Archive for the 'Pentecostal' Category

Preliminary response to Michael Cuneo on exorcism

February 12, 2011

I recently ordered a copy of American Exorcism: Expelling Demons in the Land of Plenty by Michael Cuneo, who teaches anthropology and sociology at Fordham University in the Bronx, here in New York City. According to various reviews (listed near the bottom of this post), Cuneo’s book is an in-depth study, from an open-mindedly skeptical point of view, of exorcism as practiced by both Catholics and Protestants here in the U.S.A.

Read the rest of this entry »

Advertisements

Anti-gay right wing groups here in New York State

May 16, 2007

In my previous post, I mentioned a brief news story about the Coalition to Save Marriage in New York. I just now found that group’s website here. Their links page provides a handy list of major right wing groups here in New York State.

Of course, as I hope will be obvious to nearly everyone who would bother to read my blog, the Coalition’s name is just plain idiotic. Exactly how is the legalization of same-sex marriage going to destroy or in any way harm heterosexual marriages???

Anne F. Downey, co-chairwoman of the Coalition to Save Marriage in New York, is a lawyer practicing in the Town of Boston, according to the brief bio following an op-ed by her in the Buffalow News.

According to a page on the Albany Times-Union site:

The group’s steering committee includes the Rev. Duane Motley of New Yorkers for Constitutional Freedoms, a frequent face at the Capitol on hot-button issues. Among the advisors is Mike Long, the state Conservative Party chairman. Signing on to a position statement opposing same-sex marriage were such groups as the New York Christian Coalition and New York Family Policy Council.

The Times-Union site also has a PDF copy of a press release by the Coalition to Save Marriage in New York.

The coalition’s site’s links page lists the following:

  • New Yorkers for Constitutional Freedoms (NYCF) – “The Christian Voice in Albany,” run by Rev. Duane Motley, who claims to be “New York State’s only full time Christian Lobbyist. Lobbying on Religious, Family and Moral issues.” Well, nice to know there’s only one, if indeed that’s the case.
  • Concerned Women for America of New York (CWA of NY) – local chapter of one of the older national religious right wing organizations. The national organization is run by Beverly LaHaye, wife of Tim LaHaye, author of the “Left Behind” series and one of the leading members of Jerry Falwell’s “Moral Majority” back in the 1970’s.
  • New York Family Policy Council – an evangelical Christian-oriented group. Judging by its name, I would have expected this to be an affiliate of James Dobson’s empire, but I find no reference to Dobson or his organizations in any conspicuous part of the site such as the About page. Lots of very scary rhetoric about Christians “occupying” the rest of society.
  • New York State Christian Coalition. Judging by its name, this would seem to be a local branch of Pat Robertson’s Christian Coalition, though the website doesn’t say so, at least not on any page I’ve looked at so far.
  • The Association of Politically Active Christians (APAC) – run by some evangelical Christians.
  • Caucus for America, run by Rabbi Aryeh Spero.
  • New York State Catholic Conference – this site appears to be entirely in Chinese (or some closely related Asian language), at least on the browser where I am working now. I’ll see later if it still is on my computer at home. Seems strange that a New York “Catholic Conference” website would be in Chinese; I didn’t know that there were that many Chinese-American Catholics.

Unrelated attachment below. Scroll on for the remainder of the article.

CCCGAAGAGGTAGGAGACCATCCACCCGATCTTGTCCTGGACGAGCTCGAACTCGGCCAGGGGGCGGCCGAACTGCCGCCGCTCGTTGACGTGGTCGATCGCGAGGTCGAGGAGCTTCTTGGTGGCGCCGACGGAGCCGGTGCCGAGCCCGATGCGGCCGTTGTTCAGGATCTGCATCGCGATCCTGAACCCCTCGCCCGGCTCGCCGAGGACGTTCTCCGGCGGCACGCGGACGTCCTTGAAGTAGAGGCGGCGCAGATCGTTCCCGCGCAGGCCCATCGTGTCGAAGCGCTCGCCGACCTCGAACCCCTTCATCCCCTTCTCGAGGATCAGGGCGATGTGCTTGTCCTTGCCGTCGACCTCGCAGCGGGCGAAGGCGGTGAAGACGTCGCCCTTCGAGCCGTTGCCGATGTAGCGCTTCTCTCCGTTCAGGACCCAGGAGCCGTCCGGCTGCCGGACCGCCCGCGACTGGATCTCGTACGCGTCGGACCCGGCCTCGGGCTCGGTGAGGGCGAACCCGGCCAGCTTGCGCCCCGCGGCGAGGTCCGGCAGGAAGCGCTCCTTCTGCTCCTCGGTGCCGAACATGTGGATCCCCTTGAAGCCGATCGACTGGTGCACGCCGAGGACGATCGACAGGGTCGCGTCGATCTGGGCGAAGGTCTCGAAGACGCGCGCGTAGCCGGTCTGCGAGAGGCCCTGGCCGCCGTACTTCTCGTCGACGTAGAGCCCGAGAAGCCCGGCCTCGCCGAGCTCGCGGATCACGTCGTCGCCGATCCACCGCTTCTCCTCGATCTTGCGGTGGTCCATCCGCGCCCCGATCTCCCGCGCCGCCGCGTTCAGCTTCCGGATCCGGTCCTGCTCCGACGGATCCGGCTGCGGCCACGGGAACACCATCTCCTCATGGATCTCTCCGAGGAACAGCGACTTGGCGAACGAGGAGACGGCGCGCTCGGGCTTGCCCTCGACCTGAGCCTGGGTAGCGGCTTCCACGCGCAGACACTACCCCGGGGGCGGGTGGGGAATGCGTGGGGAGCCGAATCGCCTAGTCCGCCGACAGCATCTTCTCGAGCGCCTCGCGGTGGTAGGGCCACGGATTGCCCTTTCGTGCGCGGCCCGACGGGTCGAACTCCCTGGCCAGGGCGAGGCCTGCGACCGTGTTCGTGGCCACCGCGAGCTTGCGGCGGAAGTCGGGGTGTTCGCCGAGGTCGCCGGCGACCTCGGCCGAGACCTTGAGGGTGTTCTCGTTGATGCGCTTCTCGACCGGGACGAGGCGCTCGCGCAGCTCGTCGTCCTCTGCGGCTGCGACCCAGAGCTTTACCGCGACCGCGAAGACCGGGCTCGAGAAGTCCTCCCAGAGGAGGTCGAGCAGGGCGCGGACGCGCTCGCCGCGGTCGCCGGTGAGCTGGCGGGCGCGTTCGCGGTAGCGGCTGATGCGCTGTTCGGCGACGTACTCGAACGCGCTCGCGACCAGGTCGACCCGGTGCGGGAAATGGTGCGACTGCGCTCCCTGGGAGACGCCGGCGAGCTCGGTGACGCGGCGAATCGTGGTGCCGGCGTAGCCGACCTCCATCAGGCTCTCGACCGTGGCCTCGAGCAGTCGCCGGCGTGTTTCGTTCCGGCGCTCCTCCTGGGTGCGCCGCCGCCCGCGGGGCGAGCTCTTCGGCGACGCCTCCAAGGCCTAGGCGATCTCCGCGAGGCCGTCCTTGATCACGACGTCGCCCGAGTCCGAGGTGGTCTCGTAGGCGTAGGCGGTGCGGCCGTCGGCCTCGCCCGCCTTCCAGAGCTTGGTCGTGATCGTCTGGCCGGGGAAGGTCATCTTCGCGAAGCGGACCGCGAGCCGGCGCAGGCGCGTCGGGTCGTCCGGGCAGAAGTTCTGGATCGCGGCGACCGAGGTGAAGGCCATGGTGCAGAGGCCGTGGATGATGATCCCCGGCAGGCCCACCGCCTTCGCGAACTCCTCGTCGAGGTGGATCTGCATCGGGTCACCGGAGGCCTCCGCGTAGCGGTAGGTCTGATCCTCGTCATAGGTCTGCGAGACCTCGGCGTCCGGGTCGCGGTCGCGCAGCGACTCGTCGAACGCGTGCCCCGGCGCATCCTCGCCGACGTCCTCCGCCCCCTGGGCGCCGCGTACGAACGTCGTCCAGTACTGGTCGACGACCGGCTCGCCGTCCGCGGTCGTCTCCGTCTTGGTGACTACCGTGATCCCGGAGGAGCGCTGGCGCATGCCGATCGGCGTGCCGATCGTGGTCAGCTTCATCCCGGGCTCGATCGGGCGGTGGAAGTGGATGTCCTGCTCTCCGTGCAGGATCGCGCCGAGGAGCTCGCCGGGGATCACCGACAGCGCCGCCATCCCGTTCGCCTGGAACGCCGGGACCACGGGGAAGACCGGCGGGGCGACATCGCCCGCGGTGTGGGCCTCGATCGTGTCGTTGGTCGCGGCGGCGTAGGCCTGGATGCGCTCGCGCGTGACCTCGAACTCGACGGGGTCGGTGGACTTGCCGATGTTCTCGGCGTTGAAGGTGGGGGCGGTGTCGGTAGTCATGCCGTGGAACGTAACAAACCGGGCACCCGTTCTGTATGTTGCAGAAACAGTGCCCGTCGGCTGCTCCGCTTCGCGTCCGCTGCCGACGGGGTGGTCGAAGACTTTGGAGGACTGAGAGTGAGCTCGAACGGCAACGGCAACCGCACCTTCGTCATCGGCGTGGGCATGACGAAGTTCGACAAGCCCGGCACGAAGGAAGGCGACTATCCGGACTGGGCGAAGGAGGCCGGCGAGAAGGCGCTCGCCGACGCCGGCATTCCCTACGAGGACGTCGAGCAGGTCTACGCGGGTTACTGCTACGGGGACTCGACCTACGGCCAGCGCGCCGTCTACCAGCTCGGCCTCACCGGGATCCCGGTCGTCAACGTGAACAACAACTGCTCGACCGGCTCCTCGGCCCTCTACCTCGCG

• The Conservative Party of New York State – site contains a link to What Is Conservativism?, an interesting collection of articles about the Conservative movement in the U.S.A., on the website of the American Conservative Union Foundation
  • .

The Catholic Church’s troubles in Brazil

May 9, 2007

I just now came across the following:

This article said some things I expected, such as the following:

Latin America is still predominantly Catholic, but not like it used to be. In Brazil, for example, as evangelical Pentecostalism has spread, the country’s population has gone from being 89 percent Catholic in 1980 to about 64 percent today, according to a survey released this week by the Brazilian polling firm DataFolha.

But there were also some surprises (to me, anyway). In particular:

Young people have shown a greater reluctance to join the clergy, resulting in a priest shortage that is 10 times more severe regionwide than it is in North America or Europe.

“There is a trend here — even among priests — that people should be more free to follow their own conscience, and there’s a growing distance between most Catholics and the church’s hierarchy,” said the Rev. Luiz Roberto Benedetti, a Catholic priest who is a professor of social science at the Catholic University of Campinas, near Sao Paulo. “It’s a trend that goes in the complete opposite direction of the message that the pope wants to send.”

Very interesting, and quite contrary to Philip Jenkins’s characterization of the Catholicism of the southern hemisphere, in general, as a hotbed of Catholic traditionalism and love of hierarchy. (See The Next Christianity by Philip Jenkins, originally published in The Atlantic, Volume 290, No. 3, October, 2002, about the recent explosive growth of the more fanatical forms of Christianity in non-Western countries.)

I would be interested to hear from anyone who can give me solidly sourced information about religious trends in Latin America.

(For more about religious trends in general, see the many articles listed on my page about The growing number of Christians of kinds which inherently fear demons, Satanists, witches, occultists, Pagans, and atheists.)